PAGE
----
You may wonder, “Why does this happen”?  Here’s one way to explain or understand it.  Your subconscious may make you want to get a copy of your problematic parent so that finally you can win their love, get the love you never got, fix the unfixed love problem of childhood, and resolve the unresolved love disappointments of youth.  Another understanding is that subconsciously we are drawn to what we are familiar with at a deep subconscious level without ever knowing it consciously.  Even if consciously we want nothing to do with repeating our childhood disappointments, a computer-like program in our head pushes us toward repetition of the familiar.  Apparently it is as if something inside us says, “Here is someone unloving just like Mommy (or Daddy, or whoever) was, so maybe this time I can get her (or him) to love me if I just try the right way and hard enough.  So, I am in love with this person, and I have to have them for my own”.  Rarely does this work, but when it does work we then ‘fall out’ of false love with them because that relationship has no more purpose or attraction power.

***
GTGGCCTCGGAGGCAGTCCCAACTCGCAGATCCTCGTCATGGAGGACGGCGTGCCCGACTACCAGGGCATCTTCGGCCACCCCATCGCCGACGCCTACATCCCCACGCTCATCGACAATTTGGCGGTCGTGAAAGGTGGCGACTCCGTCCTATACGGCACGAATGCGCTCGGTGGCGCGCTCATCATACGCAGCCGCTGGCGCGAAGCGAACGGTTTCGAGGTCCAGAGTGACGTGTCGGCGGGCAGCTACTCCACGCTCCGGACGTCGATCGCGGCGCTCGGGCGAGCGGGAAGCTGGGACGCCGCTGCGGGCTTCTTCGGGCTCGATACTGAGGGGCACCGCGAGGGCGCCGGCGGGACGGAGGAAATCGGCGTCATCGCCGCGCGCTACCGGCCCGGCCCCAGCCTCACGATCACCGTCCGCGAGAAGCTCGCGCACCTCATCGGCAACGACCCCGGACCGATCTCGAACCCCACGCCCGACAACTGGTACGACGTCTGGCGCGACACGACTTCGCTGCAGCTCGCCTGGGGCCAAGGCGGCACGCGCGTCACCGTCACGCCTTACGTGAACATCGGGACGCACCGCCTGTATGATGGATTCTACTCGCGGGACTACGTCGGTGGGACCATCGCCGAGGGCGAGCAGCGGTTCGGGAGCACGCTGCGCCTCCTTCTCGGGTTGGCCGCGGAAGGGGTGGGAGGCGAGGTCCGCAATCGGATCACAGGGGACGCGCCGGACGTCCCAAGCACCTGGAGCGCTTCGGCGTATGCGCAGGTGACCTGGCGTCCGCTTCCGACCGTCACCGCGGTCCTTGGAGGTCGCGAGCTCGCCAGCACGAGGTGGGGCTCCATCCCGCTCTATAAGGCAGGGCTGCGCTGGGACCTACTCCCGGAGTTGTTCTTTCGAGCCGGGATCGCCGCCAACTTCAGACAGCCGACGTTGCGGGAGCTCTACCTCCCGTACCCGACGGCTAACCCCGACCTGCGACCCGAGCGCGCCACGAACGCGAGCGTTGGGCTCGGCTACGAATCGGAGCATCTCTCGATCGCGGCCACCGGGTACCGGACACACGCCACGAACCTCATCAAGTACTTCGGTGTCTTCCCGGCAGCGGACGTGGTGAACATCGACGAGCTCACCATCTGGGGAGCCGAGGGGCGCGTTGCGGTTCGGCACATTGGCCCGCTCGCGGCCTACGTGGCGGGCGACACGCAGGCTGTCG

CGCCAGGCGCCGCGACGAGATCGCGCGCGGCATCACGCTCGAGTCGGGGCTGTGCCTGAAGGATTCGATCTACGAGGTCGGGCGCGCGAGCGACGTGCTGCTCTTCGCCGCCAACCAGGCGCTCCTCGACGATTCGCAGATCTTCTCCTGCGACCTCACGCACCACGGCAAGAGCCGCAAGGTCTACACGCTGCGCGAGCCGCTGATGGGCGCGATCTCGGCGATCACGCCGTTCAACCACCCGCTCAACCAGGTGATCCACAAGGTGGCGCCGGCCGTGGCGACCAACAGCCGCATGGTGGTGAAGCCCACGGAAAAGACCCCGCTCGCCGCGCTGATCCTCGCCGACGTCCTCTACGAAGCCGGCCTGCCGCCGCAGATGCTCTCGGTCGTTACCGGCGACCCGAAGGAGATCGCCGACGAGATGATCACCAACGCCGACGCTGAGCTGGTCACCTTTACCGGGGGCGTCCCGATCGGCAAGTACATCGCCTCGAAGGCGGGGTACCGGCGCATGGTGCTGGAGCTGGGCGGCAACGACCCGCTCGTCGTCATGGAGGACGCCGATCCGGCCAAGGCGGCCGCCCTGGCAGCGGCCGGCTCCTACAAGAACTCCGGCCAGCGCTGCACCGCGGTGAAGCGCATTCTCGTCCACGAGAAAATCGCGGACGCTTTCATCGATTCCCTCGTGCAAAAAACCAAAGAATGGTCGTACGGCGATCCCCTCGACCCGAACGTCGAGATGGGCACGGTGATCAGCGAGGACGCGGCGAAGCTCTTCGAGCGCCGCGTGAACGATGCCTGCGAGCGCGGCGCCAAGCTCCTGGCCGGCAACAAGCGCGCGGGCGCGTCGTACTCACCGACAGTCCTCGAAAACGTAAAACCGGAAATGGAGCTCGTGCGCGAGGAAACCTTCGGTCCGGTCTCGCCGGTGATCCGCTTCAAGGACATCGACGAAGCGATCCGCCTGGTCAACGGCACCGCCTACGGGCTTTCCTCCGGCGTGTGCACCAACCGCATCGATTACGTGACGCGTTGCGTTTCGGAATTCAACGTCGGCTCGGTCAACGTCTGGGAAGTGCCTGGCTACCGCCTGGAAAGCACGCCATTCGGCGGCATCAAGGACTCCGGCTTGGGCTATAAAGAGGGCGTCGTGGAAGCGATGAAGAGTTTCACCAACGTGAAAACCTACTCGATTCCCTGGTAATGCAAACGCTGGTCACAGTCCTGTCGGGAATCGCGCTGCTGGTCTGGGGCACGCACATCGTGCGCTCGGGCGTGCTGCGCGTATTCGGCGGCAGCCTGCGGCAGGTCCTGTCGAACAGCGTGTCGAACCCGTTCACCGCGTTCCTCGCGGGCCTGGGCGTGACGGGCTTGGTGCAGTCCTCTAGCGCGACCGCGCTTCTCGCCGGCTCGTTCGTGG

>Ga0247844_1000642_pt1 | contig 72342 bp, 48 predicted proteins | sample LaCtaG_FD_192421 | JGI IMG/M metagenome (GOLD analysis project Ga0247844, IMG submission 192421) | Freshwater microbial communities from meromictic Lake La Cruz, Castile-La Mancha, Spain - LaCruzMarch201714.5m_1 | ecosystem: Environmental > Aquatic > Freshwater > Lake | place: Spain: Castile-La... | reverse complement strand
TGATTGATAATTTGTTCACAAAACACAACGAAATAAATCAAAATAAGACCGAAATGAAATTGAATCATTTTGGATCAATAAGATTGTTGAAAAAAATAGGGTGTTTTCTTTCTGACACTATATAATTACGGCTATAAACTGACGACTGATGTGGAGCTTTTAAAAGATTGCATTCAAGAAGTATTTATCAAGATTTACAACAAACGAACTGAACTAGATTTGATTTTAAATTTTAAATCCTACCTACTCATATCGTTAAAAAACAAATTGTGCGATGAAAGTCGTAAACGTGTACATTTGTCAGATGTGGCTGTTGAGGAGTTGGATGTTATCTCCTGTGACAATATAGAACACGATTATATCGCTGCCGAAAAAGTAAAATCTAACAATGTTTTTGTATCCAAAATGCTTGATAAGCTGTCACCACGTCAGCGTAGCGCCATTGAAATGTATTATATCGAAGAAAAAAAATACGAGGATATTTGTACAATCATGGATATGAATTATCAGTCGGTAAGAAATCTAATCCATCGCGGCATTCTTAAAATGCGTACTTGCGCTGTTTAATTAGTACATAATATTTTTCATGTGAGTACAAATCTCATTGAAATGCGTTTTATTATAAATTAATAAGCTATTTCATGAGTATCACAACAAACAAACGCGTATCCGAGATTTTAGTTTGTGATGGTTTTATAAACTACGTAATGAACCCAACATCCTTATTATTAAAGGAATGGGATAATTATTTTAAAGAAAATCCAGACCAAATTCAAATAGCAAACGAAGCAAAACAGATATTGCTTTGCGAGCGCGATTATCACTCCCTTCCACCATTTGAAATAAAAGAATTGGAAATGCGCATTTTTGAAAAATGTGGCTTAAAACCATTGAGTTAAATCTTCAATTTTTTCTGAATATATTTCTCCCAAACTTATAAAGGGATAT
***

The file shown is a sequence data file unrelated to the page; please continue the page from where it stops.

An additional view of this phenomenon suggests that subconsciously we teach our spouse or lover to treat us in the less-loving ways we experienced in childhood or adolescence so we can have a chance to win the love we didn’t get earlier in life.  We do that by responding most strongly to our lover when they act the most like our most unloving parent.  That emotional intensity, in a strange way, rewards our love mate’s actions, and rewarded actions increase even when they are negative.  Theoretically people can be, and often are, subconsciously attracted to those who embody the unresolved conflicts of their own earlier life.  Psycho-dynamically such people may be compulsively driven to find and form relationships with those who can help them re-experience the love deprivation, conflicts and difficulties which robbed them of the love they unsuccessfully sought as children.  Consequently we unknowingly are attracted to those who can give us our unresolved conflicts all over again.  Thus, in this syndrome ‘adult love attempts’ mirror ‘childhood love attempts’ and usually get no better results than occurred in childhood.